The Tax Foundation’s International Tax Competitiveness Index (ITCI) measures the degree to which the 36 Organizaion for Economic Cooperation and Development (OECD) countries’ tax systems promote competitiveness through low tax burdens on business investment and neutrality through a well-structured tax code. The ITCI considers more than 40 variables across five categories: Corporate Taxes, Individual Taxes, Consumption Taxes, Property Taxes, and International Tax Rules.
Latvia emerges in third place overall, behind Estonia in first place and New Zealand in second place. Baltic neighbor Lithuania is in fourth and Switzerland - a country that conjures up immediate associations with tax systems - in fifth. For the sixth year in a row, Estonia has the best tax code in the OECD.
On corporate taxes, Latvia actually ranks first.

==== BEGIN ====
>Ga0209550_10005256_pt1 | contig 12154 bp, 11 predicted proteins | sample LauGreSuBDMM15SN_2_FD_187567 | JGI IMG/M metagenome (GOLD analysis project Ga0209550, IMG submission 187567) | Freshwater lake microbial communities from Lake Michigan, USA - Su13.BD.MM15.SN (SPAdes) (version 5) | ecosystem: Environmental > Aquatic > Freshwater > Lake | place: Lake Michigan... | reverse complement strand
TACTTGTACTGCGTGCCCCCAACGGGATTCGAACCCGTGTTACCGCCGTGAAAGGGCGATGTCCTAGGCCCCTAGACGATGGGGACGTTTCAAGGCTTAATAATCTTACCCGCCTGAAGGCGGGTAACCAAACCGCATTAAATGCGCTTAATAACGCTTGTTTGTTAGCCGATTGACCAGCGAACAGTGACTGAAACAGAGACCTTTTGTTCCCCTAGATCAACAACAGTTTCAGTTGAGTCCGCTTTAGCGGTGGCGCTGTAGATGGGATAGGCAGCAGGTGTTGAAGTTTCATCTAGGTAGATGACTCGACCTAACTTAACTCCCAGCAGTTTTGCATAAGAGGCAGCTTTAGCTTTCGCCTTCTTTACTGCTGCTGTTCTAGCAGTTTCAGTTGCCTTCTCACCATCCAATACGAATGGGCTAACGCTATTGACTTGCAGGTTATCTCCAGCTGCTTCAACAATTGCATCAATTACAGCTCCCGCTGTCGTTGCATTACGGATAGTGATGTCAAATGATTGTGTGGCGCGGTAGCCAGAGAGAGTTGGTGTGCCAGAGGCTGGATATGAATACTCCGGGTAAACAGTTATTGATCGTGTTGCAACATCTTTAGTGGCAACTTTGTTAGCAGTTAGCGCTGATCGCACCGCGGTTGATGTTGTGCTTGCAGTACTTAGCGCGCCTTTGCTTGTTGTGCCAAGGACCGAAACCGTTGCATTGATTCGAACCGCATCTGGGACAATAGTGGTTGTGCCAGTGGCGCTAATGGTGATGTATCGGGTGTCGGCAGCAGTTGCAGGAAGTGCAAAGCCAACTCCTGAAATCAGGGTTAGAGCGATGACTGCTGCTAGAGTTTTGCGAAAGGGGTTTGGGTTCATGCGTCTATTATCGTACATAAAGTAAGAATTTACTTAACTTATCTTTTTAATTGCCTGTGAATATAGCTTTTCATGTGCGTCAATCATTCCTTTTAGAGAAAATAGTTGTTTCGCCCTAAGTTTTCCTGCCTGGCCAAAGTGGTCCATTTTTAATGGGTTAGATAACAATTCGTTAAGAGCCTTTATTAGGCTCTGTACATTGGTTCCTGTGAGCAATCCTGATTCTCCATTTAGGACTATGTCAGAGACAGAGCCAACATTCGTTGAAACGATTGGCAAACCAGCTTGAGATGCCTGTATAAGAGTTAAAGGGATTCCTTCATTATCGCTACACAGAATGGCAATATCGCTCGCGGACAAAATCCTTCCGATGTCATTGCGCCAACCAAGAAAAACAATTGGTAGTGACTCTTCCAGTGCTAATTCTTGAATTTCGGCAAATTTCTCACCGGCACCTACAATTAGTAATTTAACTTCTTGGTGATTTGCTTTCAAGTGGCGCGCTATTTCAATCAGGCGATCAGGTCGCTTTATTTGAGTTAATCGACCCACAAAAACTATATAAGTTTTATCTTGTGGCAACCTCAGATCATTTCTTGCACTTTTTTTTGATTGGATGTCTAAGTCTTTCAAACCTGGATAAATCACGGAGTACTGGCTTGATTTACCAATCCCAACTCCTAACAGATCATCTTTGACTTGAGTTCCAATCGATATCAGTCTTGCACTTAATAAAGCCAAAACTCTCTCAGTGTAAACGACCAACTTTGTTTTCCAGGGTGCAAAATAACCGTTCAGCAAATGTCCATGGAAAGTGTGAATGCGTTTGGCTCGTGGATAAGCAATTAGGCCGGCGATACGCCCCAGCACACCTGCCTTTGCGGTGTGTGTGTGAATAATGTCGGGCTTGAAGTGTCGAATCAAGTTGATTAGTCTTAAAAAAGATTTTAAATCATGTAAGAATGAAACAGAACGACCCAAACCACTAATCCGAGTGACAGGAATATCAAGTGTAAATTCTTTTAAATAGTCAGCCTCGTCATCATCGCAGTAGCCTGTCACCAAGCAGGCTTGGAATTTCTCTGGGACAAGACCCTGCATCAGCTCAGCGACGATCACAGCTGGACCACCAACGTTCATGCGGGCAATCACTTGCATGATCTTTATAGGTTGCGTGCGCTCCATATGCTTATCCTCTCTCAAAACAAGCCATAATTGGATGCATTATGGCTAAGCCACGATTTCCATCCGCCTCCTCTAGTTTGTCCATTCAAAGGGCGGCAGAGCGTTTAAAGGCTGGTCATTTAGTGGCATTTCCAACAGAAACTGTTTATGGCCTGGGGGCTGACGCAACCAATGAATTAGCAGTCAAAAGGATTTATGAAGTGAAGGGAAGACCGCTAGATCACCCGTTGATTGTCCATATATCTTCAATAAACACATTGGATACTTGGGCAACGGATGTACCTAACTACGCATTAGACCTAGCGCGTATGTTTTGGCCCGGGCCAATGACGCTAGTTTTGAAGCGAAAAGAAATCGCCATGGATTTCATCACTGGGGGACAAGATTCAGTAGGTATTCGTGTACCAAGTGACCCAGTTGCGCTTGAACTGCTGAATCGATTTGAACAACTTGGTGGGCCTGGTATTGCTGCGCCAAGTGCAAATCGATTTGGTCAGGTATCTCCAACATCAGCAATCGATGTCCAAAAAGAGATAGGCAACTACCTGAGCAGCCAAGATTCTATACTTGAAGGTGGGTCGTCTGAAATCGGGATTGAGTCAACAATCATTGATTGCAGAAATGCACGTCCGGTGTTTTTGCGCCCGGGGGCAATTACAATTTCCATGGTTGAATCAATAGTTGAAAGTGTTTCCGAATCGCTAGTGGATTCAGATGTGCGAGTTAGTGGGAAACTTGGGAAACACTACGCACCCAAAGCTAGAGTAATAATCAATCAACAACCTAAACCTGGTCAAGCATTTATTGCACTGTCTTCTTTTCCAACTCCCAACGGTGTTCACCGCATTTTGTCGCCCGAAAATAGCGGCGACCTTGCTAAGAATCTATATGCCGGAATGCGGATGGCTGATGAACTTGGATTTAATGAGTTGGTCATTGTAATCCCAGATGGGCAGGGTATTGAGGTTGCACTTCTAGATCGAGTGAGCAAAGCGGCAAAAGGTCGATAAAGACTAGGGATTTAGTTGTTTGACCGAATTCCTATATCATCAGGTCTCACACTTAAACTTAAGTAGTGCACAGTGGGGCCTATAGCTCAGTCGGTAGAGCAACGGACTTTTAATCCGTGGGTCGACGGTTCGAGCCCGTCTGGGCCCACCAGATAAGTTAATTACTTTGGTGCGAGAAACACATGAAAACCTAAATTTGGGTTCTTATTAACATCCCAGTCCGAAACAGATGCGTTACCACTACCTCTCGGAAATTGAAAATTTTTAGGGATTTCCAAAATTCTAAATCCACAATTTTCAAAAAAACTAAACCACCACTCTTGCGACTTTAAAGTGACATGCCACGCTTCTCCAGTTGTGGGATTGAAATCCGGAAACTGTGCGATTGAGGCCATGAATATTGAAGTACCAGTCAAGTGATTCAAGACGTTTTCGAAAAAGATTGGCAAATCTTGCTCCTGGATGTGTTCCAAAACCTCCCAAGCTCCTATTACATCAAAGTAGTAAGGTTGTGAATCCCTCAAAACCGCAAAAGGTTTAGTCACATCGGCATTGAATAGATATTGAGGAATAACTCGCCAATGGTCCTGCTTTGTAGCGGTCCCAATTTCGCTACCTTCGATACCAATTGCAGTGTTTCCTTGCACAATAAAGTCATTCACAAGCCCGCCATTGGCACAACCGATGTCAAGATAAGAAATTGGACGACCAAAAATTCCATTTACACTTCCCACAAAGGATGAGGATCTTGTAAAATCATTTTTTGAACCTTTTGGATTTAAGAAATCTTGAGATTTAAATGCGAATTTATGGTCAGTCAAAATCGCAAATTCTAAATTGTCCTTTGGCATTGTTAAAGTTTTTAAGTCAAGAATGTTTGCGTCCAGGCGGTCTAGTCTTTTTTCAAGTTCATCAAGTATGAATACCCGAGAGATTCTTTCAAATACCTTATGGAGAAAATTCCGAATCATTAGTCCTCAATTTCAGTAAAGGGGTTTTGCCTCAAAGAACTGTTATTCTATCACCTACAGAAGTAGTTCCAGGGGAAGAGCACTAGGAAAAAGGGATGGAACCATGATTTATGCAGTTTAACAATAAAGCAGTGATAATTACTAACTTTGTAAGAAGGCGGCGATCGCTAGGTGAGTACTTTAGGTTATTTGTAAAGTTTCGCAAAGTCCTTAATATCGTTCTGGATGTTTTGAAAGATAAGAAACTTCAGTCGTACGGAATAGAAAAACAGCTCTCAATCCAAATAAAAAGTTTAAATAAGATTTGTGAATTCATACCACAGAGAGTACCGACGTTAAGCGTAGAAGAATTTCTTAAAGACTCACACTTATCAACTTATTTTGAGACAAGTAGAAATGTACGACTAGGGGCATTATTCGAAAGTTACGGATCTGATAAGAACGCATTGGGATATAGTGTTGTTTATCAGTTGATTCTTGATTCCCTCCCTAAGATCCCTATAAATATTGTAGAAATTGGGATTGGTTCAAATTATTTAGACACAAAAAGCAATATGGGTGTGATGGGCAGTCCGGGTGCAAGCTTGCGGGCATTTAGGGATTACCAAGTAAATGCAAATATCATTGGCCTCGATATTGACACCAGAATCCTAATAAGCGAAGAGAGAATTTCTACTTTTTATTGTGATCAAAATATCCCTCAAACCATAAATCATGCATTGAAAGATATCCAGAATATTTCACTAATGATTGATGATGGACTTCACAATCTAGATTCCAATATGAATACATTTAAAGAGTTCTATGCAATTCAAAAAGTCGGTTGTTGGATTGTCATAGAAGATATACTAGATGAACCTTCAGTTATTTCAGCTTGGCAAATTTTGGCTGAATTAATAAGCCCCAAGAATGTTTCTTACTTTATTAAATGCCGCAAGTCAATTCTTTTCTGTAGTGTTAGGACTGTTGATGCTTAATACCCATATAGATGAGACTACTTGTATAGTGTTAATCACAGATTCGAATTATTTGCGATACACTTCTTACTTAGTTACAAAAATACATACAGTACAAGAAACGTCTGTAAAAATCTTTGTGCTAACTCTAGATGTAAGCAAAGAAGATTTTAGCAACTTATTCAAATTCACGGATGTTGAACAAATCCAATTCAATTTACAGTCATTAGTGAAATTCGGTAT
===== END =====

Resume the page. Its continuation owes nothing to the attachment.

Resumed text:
"Latvia's corporate income tax system only taxes distributed earnings, allowing companies to reinvest their profits tax-free," says the Tax Foundation, adding that "Latvia's taxes on labor are relatively flat, allowing the government to raise revenue from taxes on workers with very few distortions."
However, on consumption taxes it is in a lowly 29th place.
"The threshold at which the VAT applies is nearly twice as high as the average VAT threshold for OECD countries," says the Tax Foundation.
In last year's equivalent report, Latvia was ranked second behind Estonia, as reported by LSM at the time.
You can explore the data at the dedicated website.
The Tax Foundation is an American independent tax policy non-profit organization.
2019 International Tax Competitiveness Index:— Tax Foundation (@taxfoundation) October 2, 2019
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